E.D.C. Technologies, Inc. v. Seidel et al, No. 3:2016cv03316 - Document 69 (N.D. Cal. 2016)

Court Description: ORDER denying 55 Motion to Strike ; denying 55 Motion to Dismiss. (Illston, Susan) (Filed on 12/6/2016)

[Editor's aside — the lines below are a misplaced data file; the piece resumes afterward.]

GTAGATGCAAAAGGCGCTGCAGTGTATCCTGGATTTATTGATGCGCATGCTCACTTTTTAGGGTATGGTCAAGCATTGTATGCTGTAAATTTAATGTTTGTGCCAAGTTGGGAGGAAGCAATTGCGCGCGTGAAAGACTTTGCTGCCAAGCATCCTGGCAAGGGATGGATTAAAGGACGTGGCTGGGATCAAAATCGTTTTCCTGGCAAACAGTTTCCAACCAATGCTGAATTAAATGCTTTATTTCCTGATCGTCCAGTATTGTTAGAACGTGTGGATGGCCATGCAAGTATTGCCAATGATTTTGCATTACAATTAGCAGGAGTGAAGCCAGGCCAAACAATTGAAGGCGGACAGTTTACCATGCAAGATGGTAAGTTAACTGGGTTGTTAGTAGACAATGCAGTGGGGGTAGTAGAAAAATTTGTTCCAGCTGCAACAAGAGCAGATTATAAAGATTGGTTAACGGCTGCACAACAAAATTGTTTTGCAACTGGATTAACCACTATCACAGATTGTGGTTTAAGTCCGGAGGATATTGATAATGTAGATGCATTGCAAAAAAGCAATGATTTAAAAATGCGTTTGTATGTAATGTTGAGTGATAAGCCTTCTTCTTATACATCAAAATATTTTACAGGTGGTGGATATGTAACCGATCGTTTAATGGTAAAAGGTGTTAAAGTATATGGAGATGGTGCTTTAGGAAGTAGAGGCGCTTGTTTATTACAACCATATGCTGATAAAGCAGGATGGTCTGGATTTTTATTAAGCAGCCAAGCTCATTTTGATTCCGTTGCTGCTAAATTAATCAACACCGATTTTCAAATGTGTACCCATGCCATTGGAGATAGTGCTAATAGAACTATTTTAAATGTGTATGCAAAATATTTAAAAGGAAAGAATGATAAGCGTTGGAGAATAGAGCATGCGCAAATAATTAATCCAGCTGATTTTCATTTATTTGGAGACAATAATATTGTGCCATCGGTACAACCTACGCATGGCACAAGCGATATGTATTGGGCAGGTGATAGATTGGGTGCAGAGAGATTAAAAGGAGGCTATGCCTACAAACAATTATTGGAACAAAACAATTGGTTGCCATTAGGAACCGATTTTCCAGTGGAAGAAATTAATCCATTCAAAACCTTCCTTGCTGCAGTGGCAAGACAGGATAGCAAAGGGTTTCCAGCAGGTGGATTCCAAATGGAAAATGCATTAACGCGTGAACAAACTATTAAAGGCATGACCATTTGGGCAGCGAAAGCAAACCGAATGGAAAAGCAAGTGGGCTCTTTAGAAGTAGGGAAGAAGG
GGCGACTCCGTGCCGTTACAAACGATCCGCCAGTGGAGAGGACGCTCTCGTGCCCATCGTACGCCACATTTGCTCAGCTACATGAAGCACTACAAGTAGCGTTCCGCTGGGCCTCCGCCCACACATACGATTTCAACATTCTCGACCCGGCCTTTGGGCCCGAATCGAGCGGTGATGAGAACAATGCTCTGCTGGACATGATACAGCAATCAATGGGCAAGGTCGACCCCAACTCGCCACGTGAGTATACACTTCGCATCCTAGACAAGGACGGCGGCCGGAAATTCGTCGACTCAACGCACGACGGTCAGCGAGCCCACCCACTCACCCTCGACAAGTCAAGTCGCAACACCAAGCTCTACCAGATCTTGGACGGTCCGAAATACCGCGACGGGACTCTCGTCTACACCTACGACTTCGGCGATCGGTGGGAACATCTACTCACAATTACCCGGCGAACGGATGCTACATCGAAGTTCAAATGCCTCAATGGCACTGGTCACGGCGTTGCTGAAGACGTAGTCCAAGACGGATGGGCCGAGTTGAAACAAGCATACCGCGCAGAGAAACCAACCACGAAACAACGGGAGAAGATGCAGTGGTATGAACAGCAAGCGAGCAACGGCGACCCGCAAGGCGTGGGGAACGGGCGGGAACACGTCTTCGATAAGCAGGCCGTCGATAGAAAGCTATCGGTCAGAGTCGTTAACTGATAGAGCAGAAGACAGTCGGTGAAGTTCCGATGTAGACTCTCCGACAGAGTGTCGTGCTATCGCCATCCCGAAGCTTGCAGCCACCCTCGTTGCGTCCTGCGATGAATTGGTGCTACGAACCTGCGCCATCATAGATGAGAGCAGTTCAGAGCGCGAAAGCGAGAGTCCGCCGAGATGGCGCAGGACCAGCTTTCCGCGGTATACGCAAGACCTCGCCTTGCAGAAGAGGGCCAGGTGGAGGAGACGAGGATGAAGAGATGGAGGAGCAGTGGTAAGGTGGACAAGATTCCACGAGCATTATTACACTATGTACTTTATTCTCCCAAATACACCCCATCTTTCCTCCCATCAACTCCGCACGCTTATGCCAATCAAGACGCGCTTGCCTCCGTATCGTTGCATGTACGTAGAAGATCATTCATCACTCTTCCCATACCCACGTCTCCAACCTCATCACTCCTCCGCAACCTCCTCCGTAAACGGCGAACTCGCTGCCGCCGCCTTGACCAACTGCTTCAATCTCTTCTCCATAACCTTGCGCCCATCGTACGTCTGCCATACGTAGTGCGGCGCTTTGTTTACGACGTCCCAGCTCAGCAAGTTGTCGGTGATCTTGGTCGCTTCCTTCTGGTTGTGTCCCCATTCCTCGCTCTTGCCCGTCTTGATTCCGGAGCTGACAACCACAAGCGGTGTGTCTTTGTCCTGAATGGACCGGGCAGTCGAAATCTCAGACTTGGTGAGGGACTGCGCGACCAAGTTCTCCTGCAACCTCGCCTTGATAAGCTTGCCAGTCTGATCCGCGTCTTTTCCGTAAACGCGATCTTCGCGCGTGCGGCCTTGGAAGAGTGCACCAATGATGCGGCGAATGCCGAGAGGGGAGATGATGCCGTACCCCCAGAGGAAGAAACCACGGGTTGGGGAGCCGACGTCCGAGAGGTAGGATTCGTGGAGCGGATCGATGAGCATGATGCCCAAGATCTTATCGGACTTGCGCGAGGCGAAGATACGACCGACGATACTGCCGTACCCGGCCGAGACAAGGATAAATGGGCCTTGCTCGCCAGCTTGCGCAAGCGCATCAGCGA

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1 2 3 4 5 6 UNITED STATES DISTRICT COURT 7 NORTHERN DISTRICT OF CALIFORNIA 8 9 E.D.C. TECHNOLOGIES, INC., Case No. 16-cv-03316-SI Plaintiff, 10 v. United States District Court Northern District of California 11 12 JIM SEIDEL, et al., Defendants. ORDER ON PLAINTIFF'S SPECIAL MOTION TO STRIKE AND MOTION TO DISMISS Re: Dkt. No. 55 13 14 15 16 Now before the Court is plaintiff E.D.C. Technologies, Inc.’s special motion to strike and 17 dismiss defendant Jim Seidel’s fourth and fifth counterclaims and defendant Seidel Associates 18 LLC d/b/a GreenBox Energy’s first through third counterclaims. Dkt. No. 55. This motion is 19 scheduled to be heard on December 9, 2016. Pursuant to Civil Local Rule 7-1(b), the Court 20 determines that this matter is appropriate for resolution without oral argument and VACATES the 21 hearing. For the reasons set forth below, the Court will DENY plaintiff’s motion to strike and 22 DENY plaintiff’s motion to dismiss. 23 24 BACKGROUND 25 Plaintiff E.D.C. Technologies, Inc. (“EDC”) is the creator of an internet-based hot water 26 management system that allows customers to remotely monitor, configure, and actively manage 27 their hot water systems. See First Amend. Compl. (“FAC”) (Dkt. No. 33) ¶¶ 16, 18. Defendant 28 Jim Seidel is EDC’s former Vice President of Sales and Marketing. Id. ¶¶ 1, 5. Defendant Seidel 1 Associates, LLC d/b/a GreenBox Energy (“GreenBox”) is a competing business Seidel allegedly 2 created while employed by EDC. Id. ¶¶ 8-9, 79. Defendant Jason Pavlos is EDC’s former lead 3 operations technician. Id. ¶¶ 6, 58. 4 EDC alleges that, while still employed with the company, Seidel and Pavlos developed 5 GreenBox using EDC’s technology and resources. Id. ¶ 85. EDC alleges that Seidel and Pavlos 6 met with EDC customers and used EDC products to demonstrate service features the two were 7 developing in competition with EDC. Id. EDC alleges that it fired both Seidel and Pavlos when 8 the company learned of these, and other, actions. Id. ¶¶ 82, 86. In this lawsuit, EDC sues Seidel, Seidel Associates, GreenBox, and Pavlos, alleging 10 federal question jurisdiction pursuant to the Computer Fraud and Abuse Act, 18 U.S.C. § 1030, 11 United States District Court Northern District of California 9 and the Stored Communications Act, 18 U.S.C. §§ 2701, 2707 (Counts 1-2). EDC also brings 12 various California state law causes of action (Counts 3-10), including claims for intentional 13 interference with contractual relations and intentional interference with prospective economic 14 advantage. 15 Seidel and GreenBox each assert counterclaims against EDC. See Dkt. Nos. 39, 40. 16 According to Seidel and GreenBox, Seidel voluntarily resigned from EDC and sought to “develop 17 a revolutionary new product[,]. . . . a completely different control and monitoring system from 18 EDC’s . . . .” GreenBox Countercl. (Dkt. No. 39) ¶ 7. Seidel maintains that he did not steal or use 19 any of EDC’s proprietary information and that GreenBox developed its unique product in 20 collaboration with a third-party. 21 contacted or pursued EDC customers; they allegedly only work with two former EDC customers, 22 and only because these customers contacted Seidel directly when EDC was unable to meet their 23 product requests. Id. ¶¶ 13-14. Id. ¶¶ 8-10. Seidel and GreenBox claim that they never 24 In July 2016, EDC management sent various emails to current and prospective EDC 25 customers, contractors, and developers, describing certain factual allegations in this lawsuit in an 26 apparent effort to prevent losing business. See id. ¶ 17; Decl. Wathen (Dkt. No. 55-1), Exs. A-D. 27 Seidel and GreenBox allege that EDC knowingly included false information in these emails — 28 such as the fact that Seidel was terminated (he claims to have resigned), that Seidel was an EDC 2 1 shareholder (he claims that he was not), and that Seidel stole EDC trade secrets and customers (he 2 claims that he did not); and they bring causes of action arising from the false communications. 3 GreenBox Countercl. ¶¶ 17-43; Seidel Countercl. ¶¶ 64-79. EDC makes the instant motion to 4 strike and dismiss the Seidel and GreenBox counterclaims that arise from the customer emails: (1) 5 Seidel’s fourth counterclaim for defamation; (2) Seidel’s fifth counterclaim for intentional 6 interference with prospective economic advantage; (3) GreenBox’s first counterclaim for 7 intentional interference with contractual relations; (4) GreenBox’s second counterclaim for 8 intentional interference with prospective economic advantage; and (5) GreenBox’s third 9 counterclaim for trade libel. See Mot. (Dkt. No. 55). 10 LEGAL STANDARD United States District Court Northern District of California 11 12 I. Anti-SLAPP (Cal. Civ. Proc. Code § 425.16) 13 The California Legislature passed California Civil Procedure Code section 425.16 to 14 address “a disturbing increase” in Strategic Lawsuits Against Public Participation (“SLAPPs”), or 15 suits brought “primarily to chill the valid exercise of the constitutional rights of freedom of speech 16 and petition for the redress of grievances.” Cal. Civ. Proc. Code § 425.16(a). Section 425.16 17 permits defendants (or counterclaim defendants) to bring a “special motion to strike” if a cause of 18 action against them arises “from any act . . . in furtherance of the person’s right of petition or free 19 speech . . . in connection with a public issue[.]” Id. § 425.16(b)(1), (h). A special motion to strike 20 under section 425.16 is commonly referred to as an anti-SLAPP motion. 21 In order to prevail on an anti-SLAPP motion, the movant must first make a prima facie 22 showing, through the pleadings themselves and supporting affidavits, that the statement or conduct 23 underlying the legal claims against it qualifies for protection under the anti-SLAPP statute. Id. 24 § 425.16(b); Vess v. Ciba-Geigy Corp. USA, 317 F.3d 1097, 1110 (9th Cir. 2003). The burden 25 then shifts to the non-moving party to demonstrate a probability of prevailing on the challenged 26 claims. Cal. Civ. Proc. Code § 425.16(b)(1); Vess, 317 F.3d at 1110. 27 The California Legislature expressly intended that section 425.16 “be construed broadly” 28 in protection of the public interest. Cal. Civ. Proc. Code § 425.16(a). Although it is a state 3 1 statute, a party may bring an anti-SLAPP motion to strike state law claims in federal court. Vess, 2 317 F.3d at 1109 (citing United States ex. rel. Newsham v. Lockheed Missiles & Space Co., 190 3 F.3d 963, 970-73 (9th Cir. 1999) (holding that there is no direct conflict between the Federal Rules 4 and §§ 425.16(b) and (c), and that adopting California procedural rules serves the purposes of the 5 Erie doctrine)). 6 7 II. Motion to Dismiss (Fed. R. Civ. P. 12(b)(6)) Under Federal Rule of Civil Procedure 12(b)(6), a district court must dismiss a complaint 9 if it fails to state a claim upon which relief can be granted. To survive a Rule 12(b)(6) motion to 10 dismiss, plaintiff must allege “enough facts to state a claim to relief that is plausible on its face.” 11 United States District Court Northern District of California 8 Bell Atl. Corp. v. Twombly, 550 U.S. 544, 570 (2007). This “facial plausibility” standard requires 12 plaintiff to allege facts that add up to “more than a sheer possibility that a defendant has acted 13 unlawfully.” 14 “heightened fact pleading of specifics,” plaintiff must allege facts sufficient to “raise a right to 15 relief above the speculative level.” Twombly, 550 U.S. at 555, 570. In deciding whether plaintiff 16 has stated a claim upon which relief can be granted, the court must assume that plaintiff’s 17 allegations are true and must draw all reasonable inferences in plaintiff’s favor. See Usher v. City 18 of Los Angeles, 828 F.2d 556, 561 (9th Cir. 1987). However, the court is not required to “accept 19 as true allegations that are merely conclusory, unwarranted deductions of fact, or unreasonable 20 inferences.” In re Gilead Scis. Sec. Litig., 536 F.3d 1049, 1055 (9th Cir. 2008). The court, for 21 example, need not accept as true “allegations that contradict matters properly subject to judicial 22 notice or by exhibit.” Sprewell v. Golden State Warriors, 266 F.3d 979, 988 (9th Cir. 2001). 23 Furthermore, “a plaintiff may plead h[im]self out of court” if he “plead[s] facts which establish 24 that he cannot prevail on his . . . claim.” Weisbuch v. Cnty. of L.A., 119 F.3d 778, 783 n.1 (9th Cir. 25 1997) (citation and internal quotation marks omitted). Ashcroft v. Iqbal, 556 U.S. 662, 678 (2009). While courts do not require 26 As a general rule, the court may not consider materials beyond the pleadings when ruling 27 on a Rule 12(b)(6) motion. Lee v. City of Los Angeles, 250 F.3d 668, 689 (9th Cir. 2001). 28 However, the court may consider “documents attached to the complaint [and] documents 4 1 incorporated by reference in the complaint . . . without converting the motion to dismiss into a 2 motion for summary judgment.” United States v. Ritchie, 342 F.3d 903, 908 (9th Cir. 2003). If 3 the court dismisses the complaint, it must then decide whether to grant leave to amend. The Ninth 4 Circuit has “repeatedly held that a district court should grant leave to amend even if no request to 5 amend the pleading was made, unless it determines that the pleading could not possibly be cured 6 by the allegation of other facts.” Lopez v. Smith, 203 F.3d 1122, 1130 (9th Cir. 2000) (citations 7 and internal quotation marks omitted). 8 DISCUSSION 9 10 I. Anti-SLAPP Motion United States District Court Northern District of California 11 California’s anti-SLAPP statute establishes four categories of protected speech or conduct. 12 Cal. Civ. Proc. Code § 425.16(e). The statute protects: (1) “any written or oral statement or 13 writing made before a legislative, executive, or judicial proceeding”; (2) “any written or oral 14 statement or writing made in connection with an issue under consideration or review by a 15 legislative, executive, or judicial body”; (3) written or oral statements made “in a public forum in 16 connection with an issue of public interest”; and (4) any other conduct furthering a right of petition 17 or free speech in connection with a public issue. Id. 18 Here, EDC argues that its emails are protected speech under the second category as written 19 statements “made in connection with an issue under consideration or review by a . . . judicial 20 body.” Mot. (Dkt. No. 55) at 12, 15; Cal. Civ. Proc. Code § 425.16(e)(2). The Court must first 21 determine whether EDC’s communications are entitled to protection under the anti-SLAPP statute. 22 If so, the Court must then determine whether Seidel and GreenBox have demonstrated a likelihood 23 of success on the merits of the counterclaims arising out of those protected communications. 24 25 A. Protected Communications 26 First, EDC must demonstrate that the challenged statements were made “in connection 27 with” an issue under consideration by a judicial body. EDC argues that its emails to customers are 28 protected communications because they were made “in connection with issues under consideration 5 1 in this litigation.”1 Mot. (Dkt. No. 55) at 14-15. Seidel and GreenBox do not disagree with this interpretation but counter that the emails 3 fall under the “commercial speech” exemption codified under California Civil Procedure Code 4 section 425.17 and are therefore not entitled to anti-SLAPP protection. Opp’n (Dkt. No. 60) at 5- 5 8. The California Legislature created certain exemptions from the protections afforded under the 6 anti-SLAPP statute because of a “disturbing abuse” of the statute “contrary to the [statute’s] 7 purpose and intent.” 8 “commercial speech.” Id. § 425.17(c). 9 applying to “disputes that are purely commercial[,]” such as suits arising from comparative 10 advertising. Taheri Law Grp. v. Evans, 160 Cal. App. 4th 482, 491 (2d Dist. 2008). “The 11 United States District Court Northern District of California 2 commercial speech exemption . . . is a statutory exception to section 425.16 and should be 12 narrowly construed.” Simpson Strong-Tie Co., Inc. v. Gore, 49 Cal. 4th 12, 22 (2010) (citations 13 and internal quotation marks omitted). See Cal. Civ. Proc. Code § 425.17(a). One such exemption is for California courts have interpreted the exemption as 14 On its face, the “commercial speech” exemption states, in relevant part, that anti-SLAPP 15 protection “does not apply to any cause of action brought against a person primarily engaged in 16 the business of selling or leasing goods or services . . . arising from any statement or conduct by 17 that person” if two conditions exist. Cal. Civ. Proc. Code § 425.17(c). The first condition is 18 whether the statement or conduct “consists of representations of fact about [the defendant’s] or a 19 business competitor’s business operations, goods, or services,” “made for the purpose of obtaining 20 approval for, promoting, or securing sales or leases of . . . the [defendant’s] goods or 21 services . . . .” Id. § 425.17(c)(1). The second condition is whether “[t]he intended audience is an 22 actual or potential buyer or customer . . . .” Id. § 425.17(c)(2). Thus, for the commercial speech 23 exemption to apply, Seidel and GreenBox must demonstrate: (1) that EDC is “primarily engaged 24 in the business of selling or leasing goods or services”; (2) that the challenged claims arise “from a 25 1 26 27 28 “[A] statement is ‘in connection with’ litigation under section 425.16, subdivision (e)(2) if it relates to the substantive issues in the litigation and is directed to persons having some interest in the litigation.” Neville v. Chudacoff, 160 Cal. App. 4th 1255, 1266 (2008); see also id. at 1270 (“[S]ection 425.16, subdivision (e)(2) . . . has been held to protect statements to persons who are not parties or potential parties to litigation, provided such statements are made ‘in connection with’ pending or anticipated litigation.” [citations]). 6 1 statement or conduct by [EDC] consisting of representations of fact about [EDC’s] or a business 2 competitor’s business operations, goods, or services”; (3) that EDC’s statement was made “for the 3 purpose of obtaining approval for, promoting, or securing sales or leases of” its goods or services; 4 and (4) that EDC’s intended audience was “an actual or potential buyer or customer[.]” See 5 Weiland Sliding Doors & Windows, Inc. v. Panda Windows & Doors, LLC, 814 F. Supp. 2d 1033, 6 1036-37 (S.D. Cal. 2011) (citing Simpson, 49 Cal. 4th at 30). EDC does not dispute that it is engaged in business or that its intended audience was, 8 among others, actual or potential customers. EDC argues, at least with respect to Seidel, that its 9 statements did not concern “a business competitor’s business operations, goods, or services.” 10 EDC also argues that the emails were not sent “for the purpose of obtaining approval for, 11 United States District Court Northern District of California 7 promoting, or securing sales or leases of” its goods or services. The Court will address these 12 arguments in turn. 13 First, the Court is not persuaded by EDC’s distinction between GreenBox, the entity, and 14 Jim Seidel, the person, in terms of who is EDC’s “business competitor.” The commercial speech 15 exemption applies equally to representations of fact about either the defendant’s or “a business 16 competitor’s business operations, goods, or services.” 17 EDC’s email contained representations of fact about its own operations, goods, or services, as well 18 as GreenBox’s. Regardless, under these circumstances, common sense dictates that Seidel and 19 GreenBox are both EDC competitors — Seidel created GreenBox, an EDC competitor, and 20 manages its day-to-day operations. See Seidel Countercl. (Dkt. No. 40) ¶ 25. This is a dispute 21 between competing businesses. That one defendant, Seidel, is not a business entity, does not 22 detract from the commercial nature of this dispute. The Court finds that for purposes of the 23 commercial speech exemption, EDC’s communication contained representations of fact about 24 both EDC’s and “a business competitor’s business operations, goods, or services.” Cal. Civ. Proc. Code § 425.17(c)(1). 25 Second, the Court finds that EDC’s email was sent “for the purpose of obtaining approval 26 for, promoting, or securing sales or leases of” its goods or services. For example, in Weiland, the 27 plaintiff moved to strike counterclaims arising from a press release and oral statements related to 28 its patent infringement suit against the defendant. 814 F. Supp. 2d at 1037-39. The plaintiff’s 7 1 press release was broadly disseminated to customers, vendors, and trade publications, and 2 included discussion of the litigation, the plaintiff’s innovative products, and a comparison of the 3 plaintiff’s and the defendant’s products. Id. at 1037. The release and related oral statements also 4 indicated that dealers who sold the defendant’s products could be subject to liability. Id. While 5 the statement directly discussed the parties’ litigation, the court found that the plaintiff’s 6 statements were made “for the purpose of securing sales.” Id. at 1038-39. Here, while EDC’s emails were more carefully drafted and less commercial than the press 8 release in Weiland, the Court cannot ignore the emails’ inherently commercial elements. For 9 instance, the emails address recipients as “valued EDC customer[s]” and state that recipients “can 10 make [their] own judgment about what to believe and with whom to do business.” Decl. Wathen, 11 United States District Court Northern District of California 7 Ex. A. The emails state that “EDC will continue to provide its customers with the latest in hot 12 water control technology and the best possible service,” and enclose “[a] copy of EDC’s latest 13 sales literature.” Id. EDC’s emails were undoubtedly written to “reassure customers” and “to 14 dispel confusion” as EDC suggests, Decl. Wathen ¶ 4, but the purpose of doing so was to retain 15 customers, generate business, and secure sales. In this context, EDC’s emails served as a unique 16 marketing opportunity. The commercial speech exemption was created precisely to keep such 17 “purely commercial” disputes from being stricken by the anti-SLAPP statute. See Taheri, 160 18 Cal. App. 4th at 491 (citations omitted); see also JAMS, Inc. v. Superior Court, 1 Cal. App. 5th 19 984, 995 (4th Dist. 2016) (“What matters . . . is whether the speech at issue is about the speaker’s 20 product or service or about a competitor’s product or service, whether the speech is intended to 21 induce a commercial transaction, and whether the intended audience includes an actual or potential 22 buyer . . . .”). 23 protection by the commercial speech exemption, Cal. Civ. Proc. Code § 425.17(c). Accordingly, 24 EDC’s special motion to strike is DENIED.2 The Court finds that EDC’s communication is exempted from anti-SLAPP 25 26 2 27 28 Because the Court denies EDC’s motion to strike, EDC is not entitled to its attorneys’ fees and costs for this motion. Seidel and GreenBox may not recover fees and costs either, because EDC’s motion was not “frivolous” or “solely intended to cause unnecessary delay.” See Cal. Civ. Proc. Code § 425.16(c)(1). 8 1 B. Probability of Prevailing 2 Because EDC’s communications are commercial speech, and not entitled to anti-SLAPP 3 protection, Seidel and GreenBox need not demonstrate “a probability that [they] will prevail on” 4 their counterclaims. Cal. Civ. Proc. Code § 425.16(b)(1). The Court will now address EDC’s 5 alternative motion to dismiss the same counterclaims under Federal Rule of Civil Procedure 6 12(b)(6). 7 8 II. Motion to Dismiss EDC argues that because its customer emails are protected by California’s litigation 10 privilege, Seidel and GreenBox cannot bring any tort claims based on the emails. Accordingly, 11 United States District Court Northern District of California 9 EDC argues that Seidel and GreenBox cannot prevail on any of the five counterclaims at issue 12 because all five are based on EDC’s privileged communications. 13 The litigation privilege, California Civil Code section 47(b), “protects participants in 14 judicial proceedings from derivative tort actions based on communications in or regarding the 15 judicial proceeding.” eCash Techs., Inc. v. Guagliardo, 127 F. Supp. 2d 1069, 1082 (C.D. Cal. 16 2000), aff’d, 35 F. App’x 498 (9th Cir. 2002). The privilege “applies to any publication required 17 or permitted by law in the course of a judicial proceeding to achieve the objects of the litigation, 18 even though the publication is made outside the courtroom and no function of the court or its 19 officers is involved.” Jacob B. v. Cnty. of Shasta, 40 Cal. 4th 948, 955 (2007) (citation and 20 internal quotation marks omitted). “[The] privilege has been given an ‘expansive reach’ by 21 California courts . . . .” eCash Techs., 127 F. Supp. 2d at 1082 (citing Rubin v. Green, 4 Cal. 4th 22 1187, 1194 (1993)). It “bars all tort causes of action except malicious prosecution,” Jacob B., 40 23 Cal. 4th at 960, and applies to communicative acts “(1) made in judicial or quasi-judicial 24 proceedings; (2) by litigants or other participants authorized by law; (3) to achieve the objects of 25 the litigation; and (4) that have some connection or logical relation to the action.” Id. at 955. 26 For the privilege to attach, it is not necessary that the challenged communication “be 27 relevant or material to an issue before the tribunal but need only have some proper connection or 28 relation to the proceeding and in achieving its objectives.” Costa v. Superior Court, 157 Cal. App. 9 Moreover, “[t]he 1 3d 673 (1st Dist. 1984) (citations and internal quotation marks omitted). 2 litigation privilege can apply to out-of-court statements ‘to nonparties who have a substantial 3 interest in the outcome of the pending litigation.’” Weiland, 814 F. Supp. 2d at 1040 (quoting 4 Castaline v. Aaron Mueller Arts, No. 09-2543, 2010 WL 583944, at *4 (N.D. Cal. Feb. 15, 2010)); 5 see also Costa, 157 Cal. App. 3d at 678 (collecting authority). “Any doubt as to whether such 6 relationship or connection exist[s] must be resolved in favor of a finding of privilege.” Costa, 157 7 Cal. App. 3d at 678 (citations omitted); accord Adams v. Superior Court, 2 Cal. App 4th 521, 529 8 (6th Dist. 1992) (“Any doubt as to whether the privilege applies is resolved in favor of applying 9 it.” [citations]). The communications at issue here were directly related to this judicial proceeding. The 11 United States District Court Northern District of California 10 emails served to inform EDC customers, potential customers, contractors, and developers as to the 12 pending litigation and some of the factual allegations in this case. However, the parties dispute 13 whether the nonparty recipients of EDC’s emails had the necessary “substantial interest” in the 14 outcome of this case to bring the communications within the litigation privilege. 15 The litigation privilege exists because of its “critical role . . . in promoting free access to 16 the courts and in shielding counsel, his or her client and witnesses from having their motives 17 questioned and being subjected to litigation if some connection between [a communication] and 18 the judicial inquiry can be established.” Abraham v. Lancaster Cmty. Hosp., 217 Cal. App. 3d 19 796, 813 (2d Dist. 1990) (citation and internal quotation marks omitted); see also O’Neil v. 20 Cunningham, 118 Cal. App. 3d 466, 474 (1st Dist. 1981) (“The contrast between [the two earliest 21 versions] of section 47 . . . is so striking as to suggest that the Legislature intended to insulate from 22 any liability in defamation anybody who, in a judicial proceeding, said or wrote anything about 23 anybody.”). Courts have both broadened and placed certain limitations on the privilege over the 24 years. The privilege now includes “publication[s] to nonparties with a substantial interest in the 25 proceeding[s],” but stops short of protecting statements made to the general public. GetFugu, Inc. 26 v. Patton Boggs LLP, 220 Cal. App. 4th 141, 153 (2d Dist. 2013) (citations and internal quotation 27 marks omitted) (“[T]he expansion [of the litigation privilege] does not encompass publication to 28 the general public through the press.”); see also Abraham, 217 Cal. App. at 811-18 (discussing 10 1 legislative evolution and judicial interpretation of litigation privilege). In Abraham, the California Court of Appeal held that communications related to federal 3 antitrust and other allegations against a hospital administrator, made within the hospital’s local 4 community, were privileged. 217 Cal. App. 3d at 823. The court held that the local community 5 had a “substantial interest in the outcome of the pending litigation” and were therefore 6 “participants” therein. Id. In Weiland, which involved alleged patent infringement, a federal 7 district court held that a press release sent to a company’s customers, vendors, and certain trade 8 publications was sent to “parties with substantial interest in the outcome” of the litigation. 814 F. 9 Supp. 2d at 1041. The court stated that the recipients had a substantial interest because some 10 already had economic relationships with the defendant, as buyers of the defendant’s goods, and 11 United States District Court Northern District of California 2 that both past customers and potential future customers would have an interest in patent 12 infringement claims against the defendant’s products, as they could face infringement liability for 13 downstream sales. Id. 14 In Neville, an employer fired an employee based on allegations that the employee had 15 stolen customer lists and solicited the employer’s customers to start a competing business. 160 16 Cal. App. 4th at 1259. Before commencing litigation against the employee, the plaintiff’s lawyer 17 wrote to the plaintiff’s current and past customers, accusing the former employee of breach of 18 contract and misappropriation of trade secrets, and suggested that the customers not do business 19 with the former employee “to avoid potential involvement in any ensuing litigation ‘as a material 20 witness, or otherwise.’” Id. The employee commenced a defamation action against his employer 21 based on the letter, and the employer moved to strike under the anti-SLAPP statute. Id. Because 22 “[t]he reasonable relevancy requirement of [the litigation privilege] is analogous to the ‘in 23 connection with’ [litigation] standard of [the anti-SLAPP statute],” id. at 1266, the Court of 24 Appeal looked to California’s litigation privilege as an aid in determining whether the statement 25 was made “in connection with” litigation, and thus protected under the anti-SLAPP statute. Id. at 26 1263, 1266-68. After discussing the litigation privilege in dictum, the court affirmed the trial 27 court’s order striking the employee’s defamation claim because the letter was a protected 28 communication under the anti-SLAPP statute. Id. at 1270-71. 11 Here, EDC’s emails addressed current, former, and potential future customers, as well as 2 contractors and developers. Decl. Wathen ¶ 4. In some instances, EDC appears to have attached a 3 copy of the complaint from this case. See Decl. Wathen, Exs. B-D. The communications sought, 4 in part, to resolve confusion among EDC customers as to EDC’s relationship with Seidel and 5 EDC’s health as a business. Decl. Wathen ¶ 4. The emails were certainly related to EDC’s claims 6 for breach of contract, trade secret misappropriation, intentional interference with contractual 7 relations, and intentional interference with prospective economic advantage. The Court is not 8 convinced, however, that the communications were addressed to nonparties with a “substantial 9 interest” in this litigation, such as might confer an absolute privilege against claims arising from 10 EDC’s emails. EDC distributed the communications broadly, including to many recipients who 11 United States District Court Northern District of California 1 likely did not know, or care to know, about this litigation. EDC’s distribution was not limited to 12 current customers, parties who might themselves face liability, or parties who might provide 13 evidence or act as witnesses in this dispute, nor were the communications limited to a particular 14 community with an obvious “substantial interest” in the case. 15 complaint, as a stand-alone matter, would be privileged, but the customer emails were not so 16 limited, and the Court is not prepared to extend California’s litigation privilege to immunize the 17 communications in this case. Accordingly, the Court finds that California’s litigation privilege, 18 Cal. Civ. Code § 47, does not bar Seidel and GreenBox’s counterclaims. EDC’s distribution of the 19 EDC has raised no additional arguments as to the sufficiency of Seidel and GreenBox’s 20 counterclaims. As such, the Court DENIES EDC’s motion to dismiss Seidel’s fourth and fifth 21 counterclaims and GreenBox’s first, second, and third counterclaims. 22 23 CONCLUSION 24 EDC’s anti-SLAPP motion fails because the communications at issue are “commercial 25 speech” and exempted from anti-SLAPP protection. Furthermore, the communications are not 26 protected by California’s litigation privilege because they were not sent to parties with a 27 “substantial interest” in this litigation. Accordingly, the Court DENIES EDC’s motion to strike 28 and its motion to dismiss Seidel’s fourth and fifth counterclaims and GreenBox’s first, second, and 12 1 third counterclaims. Neither party is entitled to its fees and costs under the anti-SLAPP statute. 2 3 This order resolves Dkt. No. 55. 4 5 6 7 8 IT IS SO ORDERED. Dated: December 6, 2016 ______________________________________ SUSAN ILLSTON United States District Judge 9 10 United States District Court Northern District of California 11 12 13 14 15 16 17 18 19 20 21 22 23 24 25 26 27 28 13